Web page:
Let us construct an example of a non-Jordan measurable open set. Start in one dimension. Let \(\{ r_j \}_{j=1}^\infty\) be an enumeration of all rational numbers in \((0,1)\text{.}\) Let \((a_j,b_j)\) be open intervals such that \((a_j,b_j) \subset (0,1)\) for all \(j\text{,}\) \(r_j \in (a_j,b_j)\text{,}\) and \(\sum_{j=1}^\infty (b_j-a_j) < \nicefrac{1}{2}\text{.}\) Now let \(U \coloneqq
\bigcup_{j=1}^\infty (a_j,b_j)\text{.}\)

- Show the open intervals \((a_j,b_j)\) as above actually exist.
- Prove \(\partial U = [0,1] \setminus U\text{.}\)
- Prove \(\partial U\) is not of measure zero, and therefore \(U\) is not Jordan measurable.
- Show that \(W \coloneqq \bigl( U \times (0,2) \bigr) \cup \bigl( (0,1) \times (1,2) \bigr)\) is a connected bounded open set in \(\R^2\) that is not Jordan measurable.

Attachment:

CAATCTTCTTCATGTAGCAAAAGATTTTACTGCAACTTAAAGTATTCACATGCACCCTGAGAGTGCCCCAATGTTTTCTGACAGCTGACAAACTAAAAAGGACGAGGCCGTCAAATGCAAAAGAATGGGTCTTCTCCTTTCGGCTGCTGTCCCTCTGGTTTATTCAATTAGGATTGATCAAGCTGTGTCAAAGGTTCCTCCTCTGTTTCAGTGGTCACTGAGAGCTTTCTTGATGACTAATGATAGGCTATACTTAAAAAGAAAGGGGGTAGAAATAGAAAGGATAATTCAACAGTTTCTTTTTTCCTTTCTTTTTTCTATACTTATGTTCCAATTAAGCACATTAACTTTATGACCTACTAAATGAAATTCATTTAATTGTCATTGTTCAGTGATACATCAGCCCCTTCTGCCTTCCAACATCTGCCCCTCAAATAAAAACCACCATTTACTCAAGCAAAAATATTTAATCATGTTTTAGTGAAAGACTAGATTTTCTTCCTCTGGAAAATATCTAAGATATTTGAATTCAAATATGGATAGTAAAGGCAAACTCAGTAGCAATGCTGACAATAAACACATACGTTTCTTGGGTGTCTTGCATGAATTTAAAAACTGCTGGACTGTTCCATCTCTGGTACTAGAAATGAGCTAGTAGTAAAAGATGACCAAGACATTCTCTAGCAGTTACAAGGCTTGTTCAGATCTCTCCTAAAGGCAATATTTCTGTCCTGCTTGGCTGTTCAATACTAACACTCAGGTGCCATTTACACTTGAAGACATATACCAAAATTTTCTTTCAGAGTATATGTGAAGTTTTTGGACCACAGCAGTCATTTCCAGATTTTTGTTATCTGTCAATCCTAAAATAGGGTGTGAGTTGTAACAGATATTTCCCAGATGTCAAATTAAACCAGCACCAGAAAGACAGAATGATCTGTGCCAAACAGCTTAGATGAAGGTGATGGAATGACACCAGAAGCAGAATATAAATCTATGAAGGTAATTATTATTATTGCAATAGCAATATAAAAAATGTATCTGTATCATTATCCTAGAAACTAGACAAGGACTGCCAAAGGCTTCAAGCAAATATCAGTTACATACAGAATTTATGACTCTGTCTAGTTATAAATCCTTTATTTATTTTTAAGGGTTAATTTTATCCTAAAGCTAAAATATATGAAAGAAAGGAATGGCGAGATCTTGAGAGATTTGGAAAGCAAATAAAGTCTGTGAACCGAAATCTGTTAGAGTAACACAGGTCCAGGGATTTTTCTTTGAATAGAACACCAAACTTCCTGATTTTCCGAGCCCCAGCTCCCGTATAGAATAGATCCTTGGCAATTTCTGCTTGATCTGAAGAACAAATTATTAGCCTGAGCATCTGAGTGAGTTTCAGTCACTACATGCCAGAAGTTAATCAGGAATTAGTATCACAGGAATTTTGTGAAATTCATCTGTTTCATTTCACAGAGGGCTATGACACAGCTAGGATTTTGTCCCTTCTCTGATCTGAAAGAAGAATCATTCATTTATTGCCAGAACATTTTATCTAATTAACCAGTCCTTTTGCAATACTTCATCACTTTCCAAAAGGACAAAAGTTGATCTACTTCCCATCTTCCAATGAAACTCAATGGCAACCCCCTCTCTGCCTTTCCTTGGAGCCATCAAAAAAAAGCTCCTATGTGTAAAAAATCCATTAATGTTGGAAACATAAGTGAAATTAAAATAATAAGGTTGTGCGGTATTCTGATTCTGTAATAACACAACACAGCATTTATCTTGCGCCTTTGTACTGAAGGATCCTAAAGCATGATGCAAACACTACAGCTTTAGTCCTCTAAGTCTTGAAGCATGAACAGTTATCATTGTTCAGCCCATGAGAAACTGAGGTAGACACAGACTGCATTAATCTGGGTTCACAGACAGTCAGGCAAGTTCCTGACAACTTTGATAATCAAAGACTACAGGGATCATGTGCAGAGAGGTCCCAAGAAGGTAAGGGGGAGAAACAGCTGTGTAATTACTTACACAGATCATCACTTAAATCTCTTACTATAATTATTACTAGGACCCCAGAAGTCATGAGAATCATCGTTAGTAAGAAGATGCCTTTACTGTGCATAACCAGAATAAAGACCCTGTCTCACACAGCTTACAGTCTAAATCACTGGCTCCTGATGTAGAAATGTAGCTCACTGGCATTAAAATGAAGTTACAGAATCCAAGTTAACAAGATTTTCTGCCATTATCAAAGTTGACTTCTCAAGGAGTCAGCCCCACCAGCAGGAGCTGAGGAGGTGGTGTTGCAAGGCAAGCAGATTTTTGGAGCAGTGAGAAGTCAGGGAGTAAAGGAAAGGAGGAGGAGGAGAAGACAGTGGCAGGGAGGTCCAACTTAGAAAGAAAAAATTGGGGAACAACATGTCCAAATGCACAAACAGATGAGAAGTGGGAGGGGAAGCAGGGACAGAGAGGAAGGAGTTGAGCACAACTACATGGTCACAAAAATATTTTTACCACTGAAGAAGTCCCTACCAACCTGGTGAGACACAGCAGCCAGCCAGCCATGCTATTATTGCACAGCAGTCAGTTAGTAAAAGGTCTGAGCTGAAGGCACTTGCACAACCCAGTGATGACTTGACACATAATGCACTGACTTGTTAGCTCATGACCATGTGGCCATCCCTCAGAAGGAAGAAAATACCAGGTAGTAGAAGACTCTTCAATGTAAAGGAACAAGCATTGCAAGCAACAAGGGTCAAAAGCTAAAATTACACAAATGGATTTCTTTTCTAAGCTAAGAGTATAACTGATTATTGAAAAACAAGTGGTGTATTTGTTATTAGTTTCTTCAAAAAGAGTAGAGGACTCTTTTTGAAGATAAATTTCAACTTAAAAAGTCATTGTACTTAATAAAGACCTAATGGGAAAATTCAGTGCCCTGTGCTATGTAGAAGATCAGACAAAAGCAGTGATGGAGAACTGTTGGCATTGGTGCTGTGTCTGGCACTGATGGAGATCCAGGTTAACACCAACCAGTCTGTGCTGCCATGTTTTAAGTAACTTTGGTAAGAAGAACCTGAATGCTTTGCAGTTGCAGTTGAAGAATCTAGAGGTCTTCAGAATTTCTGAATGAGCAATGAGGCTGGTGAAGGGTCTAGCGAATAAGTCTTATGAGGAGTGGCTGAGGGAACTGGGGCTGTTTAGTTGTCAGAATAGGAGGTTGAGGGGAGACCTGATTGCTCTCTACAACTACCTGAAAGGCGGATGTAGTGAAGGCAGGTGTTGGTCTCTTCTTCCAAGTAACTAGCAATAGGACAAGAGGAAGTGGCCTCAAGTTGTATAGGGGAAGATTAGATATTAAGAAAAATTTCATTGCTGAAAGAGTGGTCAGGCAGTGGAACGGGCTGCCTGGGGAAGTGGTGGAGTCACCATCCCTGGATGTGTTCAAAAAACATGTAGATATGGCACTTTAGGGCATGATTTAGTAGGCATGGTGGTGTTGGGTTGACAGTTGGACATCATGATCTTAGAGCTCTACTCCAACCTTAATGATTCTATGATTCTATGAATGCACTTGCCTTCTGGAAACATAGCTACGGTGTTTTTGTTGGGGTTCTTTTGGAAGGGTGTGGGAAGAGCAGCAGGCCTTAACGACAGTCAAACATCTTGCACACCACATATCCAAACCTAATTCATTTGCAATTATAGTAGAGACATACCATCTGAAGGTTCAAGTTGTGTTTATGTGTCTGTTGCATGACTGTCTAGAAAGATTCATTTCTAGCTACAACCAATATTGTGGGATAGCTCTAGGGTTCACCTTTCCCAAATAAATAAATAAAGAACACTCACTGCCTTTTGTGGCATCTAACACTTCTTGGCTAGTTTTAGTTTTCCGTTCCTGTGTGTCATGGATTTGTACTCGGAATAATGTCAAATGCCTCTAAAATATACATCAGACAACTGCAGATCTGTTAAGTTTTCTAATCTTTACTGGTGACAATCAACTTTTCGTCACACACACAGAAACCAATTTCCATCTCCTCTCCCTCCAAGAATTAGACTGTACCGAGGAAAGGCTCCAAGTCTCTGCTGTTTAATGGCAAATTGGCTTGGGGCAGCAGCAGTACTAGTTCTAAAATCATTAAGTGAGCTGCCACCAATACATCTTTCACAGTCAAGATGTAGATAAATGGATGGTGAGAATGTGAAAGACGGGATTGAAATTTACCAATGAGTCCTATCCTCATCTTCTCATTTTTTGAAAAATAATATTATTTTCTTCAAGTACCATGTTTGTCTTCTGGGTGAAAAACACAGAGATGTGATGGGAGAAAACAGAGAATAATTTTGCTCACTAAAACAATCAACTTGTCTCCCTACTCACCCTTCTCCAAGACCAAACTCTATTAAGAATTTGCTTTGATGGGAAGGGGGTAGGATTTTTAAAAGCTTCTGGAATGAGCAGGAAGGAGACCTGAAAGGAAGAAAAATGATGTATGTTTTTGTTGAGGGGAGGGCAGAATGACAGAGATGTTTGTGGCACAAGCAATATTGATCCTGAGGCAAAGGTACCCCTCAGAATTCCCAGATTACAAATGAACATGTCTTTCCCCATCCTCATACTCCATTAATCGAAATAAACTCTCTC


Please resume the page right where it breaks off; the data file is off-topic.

Suppose \(K \subset \R^n\) is a closed measure zero set.

- If \(K\) is bounded, prove that \(K\) is Jordan measurable.
- If \(S \subset \R^n\) is bounded and Jordan measurable, prove that \(S \setminus K\) is Jordan measurable.
- Construct a bounded Jordan measurable \(S \subset \R^n\) and a bounded \(T \subset \R^n\) of measure zero, such that neither \(T\) nor \(S \setminus T\) is Jordan measurable.

Suppose \(U \subset \R^n\) is open and \(K \subset U\) is compact. Find a compact Jordan measurable set \(S\) such that \(S \subset U\) and \(K \subset S^\circ\) (\(K\) is in the interior of \(S\)).

Prove a version of Corollary 10.4.4, replacing all closed rectangles with closed and bounded Jordan measurable sets.

Prove Proposition 10.5.6.

Prove Proposition 10.5.7.

Named after the French mathematician Marie Ennemond Camille Jordan (1838–1922).